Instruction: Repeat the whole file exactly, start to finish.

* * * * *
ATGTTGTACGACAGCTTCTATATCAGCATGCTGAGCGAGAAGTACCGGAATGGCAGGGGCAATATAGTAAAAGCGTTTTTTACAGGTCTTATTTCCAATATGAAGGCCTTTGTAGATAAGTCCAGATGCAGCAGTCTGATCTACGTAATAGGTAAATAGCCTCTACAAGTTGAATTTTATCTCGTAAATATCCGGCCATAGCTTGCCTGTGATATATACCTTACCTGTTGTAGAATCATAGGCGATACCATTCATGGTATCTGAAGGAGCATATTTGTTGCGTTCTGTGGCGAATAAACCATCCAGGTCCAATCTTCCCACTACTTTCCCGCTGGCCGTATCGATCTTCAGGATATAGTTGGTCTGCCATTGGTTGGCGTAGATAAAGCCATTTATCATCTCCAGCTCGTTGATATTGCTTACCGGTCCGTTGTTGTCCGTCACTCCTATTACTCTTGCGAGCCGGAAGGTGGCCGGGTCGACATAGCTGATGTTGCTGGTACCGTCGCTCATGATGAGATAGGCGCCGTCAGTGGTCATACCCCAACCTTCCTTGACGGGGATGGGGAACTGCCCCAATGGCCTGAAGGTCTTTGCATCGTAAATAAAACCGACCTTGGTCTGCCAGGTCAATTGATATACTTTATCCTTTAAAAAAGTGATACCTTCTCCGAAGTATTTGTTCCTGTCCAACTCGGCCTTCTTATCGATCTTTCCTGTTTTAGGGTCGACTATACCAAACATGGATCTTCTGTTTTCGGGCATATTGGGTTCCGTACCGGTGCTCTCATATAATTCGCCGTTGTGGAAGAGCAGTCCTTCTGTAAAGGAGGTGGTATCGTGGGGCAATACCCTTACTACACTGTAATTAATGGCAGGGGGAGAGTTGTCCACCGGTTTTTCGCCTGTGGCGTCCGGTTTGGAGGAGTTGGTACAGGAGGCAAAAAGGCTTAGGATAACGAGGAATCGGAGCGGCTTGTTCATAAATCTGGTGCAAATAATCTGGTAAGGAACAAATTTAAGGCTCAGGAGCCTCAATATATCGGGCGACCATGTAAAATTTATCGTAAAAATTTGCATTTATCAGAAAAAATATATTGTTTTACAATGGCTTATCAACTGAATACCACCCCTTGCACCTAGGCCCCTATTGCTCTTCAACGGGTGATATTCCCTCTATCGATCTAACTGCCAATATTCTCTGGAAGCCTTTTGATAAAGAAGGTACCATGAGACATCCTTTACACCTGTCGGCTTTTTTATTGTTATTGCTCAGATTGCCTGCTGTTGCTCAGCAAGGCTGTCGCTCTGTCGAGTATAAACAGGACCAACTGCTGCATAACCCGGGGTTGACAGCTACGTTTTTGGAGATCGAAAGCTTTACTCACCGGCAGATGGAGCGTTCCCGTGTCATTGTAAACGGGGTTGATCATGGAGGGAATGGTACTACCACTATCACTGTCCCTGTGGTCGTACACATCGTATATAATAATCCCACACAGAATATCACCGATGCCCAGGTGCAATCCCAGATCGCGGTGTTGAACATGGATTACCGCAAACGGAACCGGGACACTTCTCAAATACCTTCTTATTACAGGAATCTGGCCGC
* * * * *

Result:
ATGTTGTACGACAGCTTCTATATCAGCATGCTGAGCGAGAAGTACCGGAATGGCAGGGGCAATATAGTAAAAGCGTTTTTTACAGGTCTTATTTCCAATATGAAGGCCTTTGTAGATAAGTCCAGATGCAGCAGTCTGATCTACGTAATAGGTAAATAGCCTCTACAAGTTGAATTTTATCTCGTAAATATCCGGCCATAGCTTGCCTGTGATATATACCTTACCTGTTGTAGAATCATAGGCGATACCATTCATGGTATCTGAAGGAGCATATTTGTTGCGTTCTGTGGCGAATAAACCATCCAGGTCCAATCTTCCCACTACTTTCCCGCTGGCCGTATCGATCTTCAGGATATAGTTGGTCTGCCATTGGTTGGCGTAGATAAAGCCATTTATCATCTCCAGCTCGTTGATATTGCTTACCGGTCCGTTGTTGTCCGTCACTCCTATTACTCTTGCGAGCCGGAAGGTGGCCGGGTCGACATAGCTGATGTTGCTGGTACCGTCGCTCATGATGAGATAGGCGCCGTCAGTGGTCATACCCCAACCTTCCTTGACGGGGATGGGGAACTGCCCCAATGGCCTGAAGGTCTTTGCATCGTAAATAAAACCGACCTTGGTCTGCCAGGTCAATTGATATACTTTATCCTTTAAAAAAGTGATACCTTCTCCGAAGTATTTGTTCCTGTCCAACTCGGCCTTCTTATCGATCTTTCCTGTTTTAGGGTCGACTATACCAAACATGGATCTTCTGTTTTCGGGCATATTGGGTTCCGTACCGGTGCTCTCATATAATTCGCCGTTGTGGAAGAGCAGTCCTTCTGTAAAGGAGGTGGTATCGTGGGGCAATACCCTTACTACACTGTAATTAATGGCAGGGGGAGAGTTGTCCACCGGTTTTTCGCCTGTGGCGTCCGGTTTGGAGGAGTTGGTACAGGAGGCAAAAAGGCTTAGGATAACGAGGAATCGGAGCGGCTTGTTCATAAATCTGGTGCAAATAATCTGGTAAGGAACAAATTTAAGGCTCAGGAGCCTCAATATATCGGGCGACCATGTAAAATTTATCGTAAAAATTTGCATTTATCAGAAAAAATATATTGTTTTACAATGGCTTATCAACTGAATACCACCCCTTGCACCTAGGCCCCTATTGCTCTTCAACGGGTGATATTCCCTCTATCGATCTAACTGCCAATATTCTCTGGAAGCCTTTTGATAAAGAAGGTACCATGAGACATCCTTTACACCTGTCGGCTTTTTTATTGTTATTGCTCAGATTGCCTGCTGTTGCTCAGCAAGGCTGTCGCTCTGTCGAGTATAAACAGGACCAACTGCTGCATAACCCGGGGTTGACAGCTACGTTTTTGGAGATCGAAAGCTTTACTCACCGGCAGATGGAGCGTTCCCGTGTCATTGTAAACGGGGTTGATCATGGAGGGAATGGTACTACCACTATCACTGTCCCTGTGGTCGTACACATCGTATATAATAATCCCACACAGAATATCACCGATGCCCAGGTGCAATCCCAGATCGCGGTGTTGAACATGGATTACCGCAAACGGAACCGGGACACTTCTCAAATACCTTCTTATTACAGGAATCTGGCCGC